The same apparatus, and to a certain extent the same process, may be applied to the purification of fats of all kindssay, in the manufacture of oleomargarine, and also to the mixing of the constituents of oleomargarine and other artificial butter compounds and to other uses. By the use of the same the ingredients may be mixed at a low temperature, which results in a considerable improvement in the quality of the products.
It will be understood that the use of the apparatus and process, or either of them in whole or in any new part, is within the in.- vention, whether it be for one operation (as for treating with chemicals or washing-or mixing alone) or for several operations.
Having now fully described my said invention and the manner in which the same is or may be carried into effect, what I claim is 1. In the treatment or manufacture of butter, butter compounds, and products resembling butter, the improvement in purifying, by chemicals, washing, impregnating with buttermilk, or flavoring, mixing, or the like operation, consisting in expressing or squeezing washed therein, and, finally, the water which the butter, butter compound, or fat alternately from one vessel into another, through one or more openings for that purpose therein provided under moderate pressure, and at about the temperature named, so that the grain is preserved, substantially as described.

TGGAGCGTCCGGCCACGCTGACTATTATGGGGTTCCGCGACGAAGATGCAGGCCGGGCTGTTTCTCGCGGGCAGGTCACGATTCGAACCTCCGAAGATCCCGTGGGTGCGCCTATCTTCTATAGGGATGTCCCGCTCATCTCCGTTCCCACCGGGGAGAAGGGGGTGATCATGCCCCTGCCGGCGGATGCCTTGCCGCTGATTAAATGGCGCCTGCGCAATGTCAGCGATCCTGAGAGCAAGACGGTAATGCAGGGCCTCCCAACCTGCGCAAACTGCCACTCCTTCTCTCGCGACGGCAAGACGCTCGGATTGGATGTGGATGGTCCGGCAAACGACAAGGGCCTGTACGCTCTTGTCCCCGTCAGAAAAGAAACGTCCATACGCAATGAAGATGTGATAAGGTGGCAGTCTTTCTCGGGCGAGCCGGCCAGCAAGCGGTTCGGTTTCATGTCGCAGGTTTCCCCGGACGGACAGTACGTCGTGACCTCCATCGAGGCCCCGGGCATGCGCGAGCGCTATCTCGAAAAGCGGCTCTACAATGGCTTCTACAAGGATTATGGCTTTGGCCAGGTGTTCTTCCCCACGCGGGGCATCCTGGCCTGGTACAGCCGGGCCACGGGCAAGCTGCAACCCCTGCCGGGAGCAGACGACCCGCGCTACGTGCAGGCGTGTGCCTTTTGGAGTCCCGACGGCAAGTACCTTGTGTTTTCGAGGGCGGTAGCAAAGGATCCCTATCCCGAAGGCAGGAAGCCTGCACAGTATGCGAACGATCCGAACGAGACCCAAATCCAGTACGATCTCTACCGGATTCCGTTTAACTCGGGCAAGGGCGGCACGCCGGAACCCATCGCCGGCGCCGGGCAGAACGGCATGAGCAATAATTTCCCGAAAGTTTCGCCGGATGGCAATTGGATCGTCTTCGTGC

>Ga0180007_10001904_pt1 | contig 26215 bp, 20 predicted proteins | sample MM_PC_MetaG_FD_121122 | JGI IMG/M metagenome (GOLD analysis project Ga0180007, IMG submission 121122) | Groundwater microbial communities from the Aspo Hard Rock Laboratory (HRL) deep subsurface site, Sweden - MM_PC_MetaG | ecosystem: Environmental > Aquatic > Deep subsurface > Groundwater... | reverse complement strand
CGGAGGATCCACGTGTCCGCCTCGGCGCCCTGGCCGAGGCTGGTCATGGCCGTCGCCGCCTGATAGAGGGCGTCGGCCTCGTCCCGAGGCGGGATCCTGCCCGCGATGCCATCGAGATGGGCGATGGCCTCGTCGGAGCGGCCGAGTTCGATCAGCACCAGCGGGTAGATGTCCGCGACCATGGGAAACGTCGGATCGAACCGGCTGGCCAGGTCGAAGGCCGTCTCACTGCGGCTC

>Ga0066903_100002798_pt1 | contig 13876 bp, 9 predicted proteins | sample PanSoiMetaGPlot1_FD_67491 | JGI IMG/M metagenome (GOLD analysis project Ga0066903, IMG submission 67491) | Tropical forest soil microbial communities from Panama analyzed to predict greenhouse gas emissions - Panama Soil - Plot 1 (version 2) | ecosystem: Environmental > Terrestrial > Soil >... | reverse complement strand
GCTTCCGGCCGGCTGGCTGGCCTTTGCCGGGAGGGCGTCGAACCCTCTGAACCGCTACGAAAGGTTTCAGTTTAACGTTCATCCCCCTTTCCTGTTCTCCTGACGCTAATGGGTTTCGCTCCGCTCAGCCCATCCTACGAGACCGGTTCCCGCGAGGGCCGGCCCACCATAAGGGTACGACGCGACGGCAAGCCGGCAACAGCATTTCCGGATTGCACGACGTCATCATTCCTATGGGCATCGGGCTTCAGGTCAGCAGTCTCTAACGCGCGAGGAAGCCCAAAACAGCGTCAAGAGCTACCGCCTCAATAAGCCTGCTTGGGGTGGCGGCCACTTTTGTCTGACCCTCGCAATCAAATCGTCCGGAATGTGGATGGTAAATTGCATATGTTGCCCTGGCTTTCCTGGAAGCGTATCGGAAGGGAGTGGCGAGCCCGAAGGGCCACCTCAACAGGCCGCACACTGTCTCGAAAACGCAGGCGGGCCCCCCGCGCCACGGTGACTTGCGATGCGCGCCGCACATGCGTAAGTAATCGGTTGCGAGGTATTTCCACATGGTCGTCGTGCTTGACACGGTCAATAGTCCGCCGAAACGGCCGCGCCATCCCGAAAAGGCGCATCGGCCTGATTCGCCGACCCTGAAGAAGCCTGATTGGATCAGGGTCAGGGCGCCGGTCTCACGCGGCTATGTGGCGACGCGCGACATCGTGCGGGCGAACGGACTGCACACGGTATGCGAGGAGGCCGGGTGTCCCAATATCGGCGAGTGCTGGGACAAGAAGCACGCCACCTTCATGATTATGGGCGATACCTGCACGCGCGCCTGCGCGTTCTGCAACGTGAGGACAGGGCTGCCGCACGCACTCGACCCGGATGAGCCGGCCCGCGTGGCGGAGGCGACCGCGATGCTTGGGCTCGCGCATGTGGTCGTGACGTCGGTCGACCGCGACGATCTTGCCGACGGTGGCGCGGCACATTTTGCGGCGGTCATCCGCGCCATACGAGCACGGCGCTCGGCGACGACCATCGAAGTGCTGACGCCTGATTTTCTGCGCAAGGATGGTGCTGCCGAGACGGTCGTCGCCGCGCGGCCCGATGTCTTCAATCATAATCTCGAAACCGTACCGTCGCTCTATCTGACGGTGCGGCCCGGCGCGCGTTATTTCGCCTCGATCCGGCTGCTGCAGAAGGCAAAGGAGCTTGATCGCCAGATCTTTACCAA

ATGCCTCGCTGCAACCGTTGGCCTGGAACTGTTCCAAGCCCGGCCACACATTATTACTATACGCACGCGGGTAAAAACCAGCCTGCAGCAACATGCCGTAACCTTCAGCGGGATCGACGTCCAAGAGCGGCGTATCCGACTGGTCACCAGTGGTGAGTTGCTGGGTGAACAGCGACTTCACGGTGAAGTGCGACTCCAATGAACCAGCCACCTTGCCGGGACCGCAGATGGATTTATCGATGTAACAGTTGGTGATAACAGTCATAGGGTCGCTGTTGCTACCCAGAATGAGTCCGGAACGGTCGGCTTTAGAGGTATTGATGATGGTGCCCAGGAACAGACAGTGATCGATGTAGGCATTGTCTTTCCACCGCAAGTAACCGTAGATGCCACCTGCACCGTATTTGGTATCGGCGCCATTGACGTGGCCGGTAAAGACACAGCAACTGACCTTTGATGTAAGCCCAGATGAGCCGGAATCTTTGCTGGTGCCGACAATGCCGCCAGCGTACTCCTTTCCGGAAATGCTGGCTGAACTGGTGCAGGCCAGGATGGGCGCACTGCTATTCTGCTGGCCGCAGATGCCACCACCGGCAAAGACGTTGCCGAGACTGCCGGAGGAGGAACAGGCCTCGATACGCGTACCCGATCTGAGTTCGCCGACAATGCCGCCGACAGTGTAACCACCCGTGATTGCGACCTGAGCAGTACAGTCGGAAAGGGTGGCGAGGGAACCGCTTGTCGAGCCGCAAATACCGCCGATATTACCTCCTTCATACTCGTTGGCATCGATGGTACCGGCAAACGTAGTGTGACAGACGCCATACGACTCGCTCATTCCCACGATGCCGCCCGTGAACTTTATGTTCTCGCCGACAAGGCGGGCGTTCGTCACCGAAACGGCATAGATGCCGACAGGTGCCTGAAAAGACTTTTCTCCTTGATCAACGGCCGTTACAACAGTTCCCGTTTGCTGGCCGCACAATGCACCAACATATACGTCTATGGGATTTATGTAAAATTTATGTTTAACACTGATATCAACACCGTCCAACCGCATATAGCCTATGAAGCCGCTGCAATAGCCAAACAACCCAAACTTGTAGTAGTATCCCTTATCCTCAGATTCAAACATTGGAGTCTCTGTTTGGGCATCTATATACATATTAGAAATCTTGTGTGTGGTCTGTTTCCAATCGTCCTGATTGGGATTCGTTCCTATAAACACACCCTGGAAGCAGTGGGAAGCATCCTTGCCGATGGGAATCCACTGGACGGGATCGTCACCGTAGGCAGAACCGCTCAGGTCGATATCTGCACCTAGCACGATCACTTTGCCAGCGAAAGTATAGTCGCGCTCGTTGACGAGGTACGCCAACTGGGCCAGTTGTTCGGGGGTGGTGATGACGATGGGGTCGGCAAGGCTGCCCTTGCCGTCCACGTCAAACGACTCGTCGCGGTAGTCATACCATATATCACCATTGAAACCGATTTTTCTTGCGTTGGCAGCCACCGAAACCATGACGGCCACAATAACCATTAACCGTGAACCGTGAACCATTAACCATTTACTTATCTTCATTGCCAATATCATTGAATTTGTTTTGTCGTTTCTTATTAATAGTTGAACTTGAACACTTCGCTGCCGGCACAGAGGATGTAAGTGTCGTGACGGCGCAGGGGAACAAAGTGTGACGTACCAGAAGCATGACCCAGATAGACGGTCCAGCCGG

2. The process of treating butter or fat with a liquid for purification, washing, flavoring, or other purpose by repeatedly expressing or squeezing the said material from one vesse1' into another containing the liquid through one or more openings provided in the vessels for that purpose, so that new surfaces of such ma terial shall be constantly exposed to the action of said liquid,-substantially as described.
8. The process of subjecting butter or fat to the action of any liquid by which it is to be treated, by repeatedly expressing or squeezing the butter or fat from one vessel into another containing the said liquid through one or more openings provided for that purpose at or near the bottom of the said vessels, so that the butter or fat may rise through the said liquid, substantially as described.
4. The chambers communicating with each other through a series of separate openings or tubes, in combination with the pistons for passing the material from one chamber to the other through said openings or tubes, substantially as described.
5. The chambers placed side by side and separated by a partition having at the bottom a row of holes, through which the chambers communicate, in combination with the pistons, substantially as described.
6. The combination of the communicating chambers provided with doors for removing the solid material, and pipes for drawing off the 1iquid,and the connected pistons provided with man-holes, substantially as described.
7. The combination,with the chambers separated bya partition perforated at the bottom, of the pistons, the pitmen, and the double crank-shaft, substantially as described.
In testimony whereof I have signed this specification in presence of two subscribing witnesses.
O. PEENDER, D. XV. 0. WHEELER, Jr.